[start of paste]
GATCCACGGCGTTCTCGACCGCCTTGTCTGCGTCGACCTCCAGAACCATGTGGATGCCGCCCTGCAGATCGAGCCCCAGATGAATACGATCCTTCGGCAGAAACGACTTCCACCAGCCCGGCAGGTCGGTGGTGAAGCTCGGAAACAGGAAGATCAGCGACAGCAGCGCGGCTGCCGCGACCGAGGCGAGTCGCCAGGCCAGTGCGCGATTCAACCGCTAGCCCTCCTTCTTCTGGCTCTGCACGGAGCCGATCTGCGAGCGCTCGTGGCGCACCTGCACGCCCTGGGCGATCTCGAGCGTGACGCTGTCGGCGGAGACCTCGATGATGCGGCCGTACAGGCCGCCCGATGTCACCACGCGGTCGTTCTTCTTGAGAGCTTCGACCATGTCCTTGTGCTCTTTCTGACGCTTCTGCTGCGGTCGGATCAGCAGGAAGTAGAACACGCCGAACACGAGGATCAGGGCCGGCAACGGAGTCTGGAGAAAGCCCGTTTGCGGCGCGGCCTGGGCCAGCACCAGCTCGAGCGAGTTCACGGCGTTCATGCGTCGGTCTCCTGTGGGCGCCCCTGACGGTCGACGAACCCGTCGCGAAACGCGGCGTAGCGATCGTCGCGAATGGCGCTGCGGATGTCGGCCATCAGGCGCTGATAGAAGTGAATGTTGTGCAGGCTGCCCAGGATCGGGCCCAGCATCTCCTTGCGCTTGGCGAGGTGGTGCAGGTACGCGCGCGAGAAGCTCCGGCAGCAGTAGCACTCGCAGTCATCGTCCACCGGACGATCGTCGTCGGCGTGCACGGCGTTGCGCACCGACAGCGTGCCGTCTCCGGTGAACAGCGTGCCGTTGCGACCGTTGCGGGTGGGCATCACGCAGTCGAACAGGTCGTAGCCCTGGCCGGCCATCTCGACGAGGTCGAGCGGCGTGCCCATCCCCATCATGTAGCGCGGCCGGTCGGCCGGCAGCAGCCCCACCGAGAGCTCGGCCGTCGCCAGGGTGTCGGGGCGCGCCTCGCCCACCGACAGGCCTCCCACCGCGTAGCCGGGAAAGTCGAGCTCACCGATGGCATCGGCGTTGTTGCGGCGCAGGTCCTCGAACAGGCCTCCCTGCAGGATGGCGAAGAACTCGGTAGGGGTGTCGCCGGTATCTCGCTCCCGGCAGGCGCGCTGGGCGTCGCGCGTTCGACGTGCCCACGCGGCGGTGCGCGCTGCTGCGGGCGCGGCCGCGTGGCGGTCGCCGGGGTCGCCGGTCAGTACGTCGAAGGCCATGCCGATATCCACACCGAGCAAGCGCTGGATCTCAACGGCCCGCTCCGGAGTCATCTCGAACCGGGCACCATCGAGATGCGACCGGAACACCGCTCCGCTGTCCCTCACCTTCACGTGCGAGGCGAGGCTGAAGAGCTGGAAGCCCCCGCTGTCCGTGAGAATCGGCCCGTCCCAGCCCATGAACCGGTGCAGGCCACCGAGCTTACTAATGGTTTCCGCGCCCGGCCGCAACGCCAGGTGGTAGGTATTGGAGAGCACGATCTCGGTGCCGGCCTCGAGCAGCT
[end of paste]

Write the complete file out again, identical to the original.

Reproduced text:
GATCCACGGCGTTCTCGACCGCCTTGTCTGCGTCGACCTCCAGAACCATGTGGATGCCGCCCTGCAGATCGAGCCCCAGATGAATACGATCCTTCGGCAGAAACGACTTCCACCAGCCCGGCAGGTCGGTGGTGAAGCTCGGAAACAGGAAGATCAGCGACAGCAGCGCGGCTGCCGCGACCGAGGCGAGTCGCCAGGCCAGTGCGCGATTCAACCGCTAGCCCTCCTTCTTCTGGCTCTGCACGGAGCCGATCTGCGAGCGCTCGTGGCGCACCTGCACGCCCTGGGCGATCTCGAGCGTGACGCTGTCGGCGGAGACCTCGATGATGCGGCCGTACAGGCCGCCCGATGTCACCACGCGGTCGTTCTTCTTGAGAGCTTCGACCATGTCCTTGTGCTCTTTCTGACGCTTCTGCTGCGGTCGGATCAGCAGGAAGTAGAACACGCCGAACACGAGGATCAGGGCCGGCAACGGAGTCTGGAGAAAGCCCGTTTGCGGCGCGGCCTGGGCCAGCACCAGCTCGAGCGAGTTCACGGCGTTCATGCGTCGGTCTCCTGTGGGCGCCCCTGACGGTCGACGAACCCGTCGCGAAACGCGGCGTAGCGATCGTCGCGAATGGCGCTGCGGATGTCGGCCATCAGGCGCTGATAGAAGTGAATGTTGTGCAGGCTGCCCAGGATCGGGCCCAGCATCTCCTTGCGCTTGGCGAGGTGGTGCAGGTACGCGCGCGAGAAGCTCCGGCAGCAGTAGCACTCGCAGTCATCGTCCACCGGACGATCGTCGTCGGCGTGCACGGCGTTGCGCACCGACAGCGTGCCGTCTCCGGTGAACAGCGTGCCGTTGCGACCGTTGCGGGTGGGCATCACGCAGTCGAACAGGTCGTAGCCCTGGCCGGCCATCTCGACGAGGTCGAGCGGCGTGCCCATCCCCATCATGTAGCGCGGCCGGTCGGCCGGCAGCAGCCCCACCGAGAGCTCGGCCGTCGCCAGGGTGTCGGGGCGCGCCTCGCCCACCGACAGGCCTCCCACCGCGTAGCCGGGAAAGTCGAGCTCACCGATGGCATCGGCGTTGTTGCGGCGCAGGTCCTCGAACAGGCCTCCCTGCAGGATGGCGAAGAACTCGGTAGGGGTGTCGCCGGTATCTCGCTCCCGGCAGGCGCGCTGGGCGTCGCGCGTTCGACGTGCCCACGCGGCGGTGCGCGCTGCTGCGGGCGCGGCCGCGTGGCGGTCGCCGGGGTCGCCGGTCAGTACGTCGAAGGCCATGCCGATATCCACACCGAGCAAGCGCTGGATCTCAACGGCCCGCTCCGGAGTCATCTCGAACCGGGCACCATCGAGATGCGACCGGAACACCGCTCCGCTGTCCCTCACCTTCACGTGCGAGGCGAGGCTGAAGAGCTGGAAGCCCCCGCTGTCCGTGAGAATCGGCCCGTCCCAGCCCATGAACCGGTGCAGGCCACCGAGCTTACTAATGGTTTCCGCGCCCGGCCGCAACGCCAGGTGGTAGGTATTGGAGAGCACGATCTCGGTGCCGGCCTCGAGCAGCT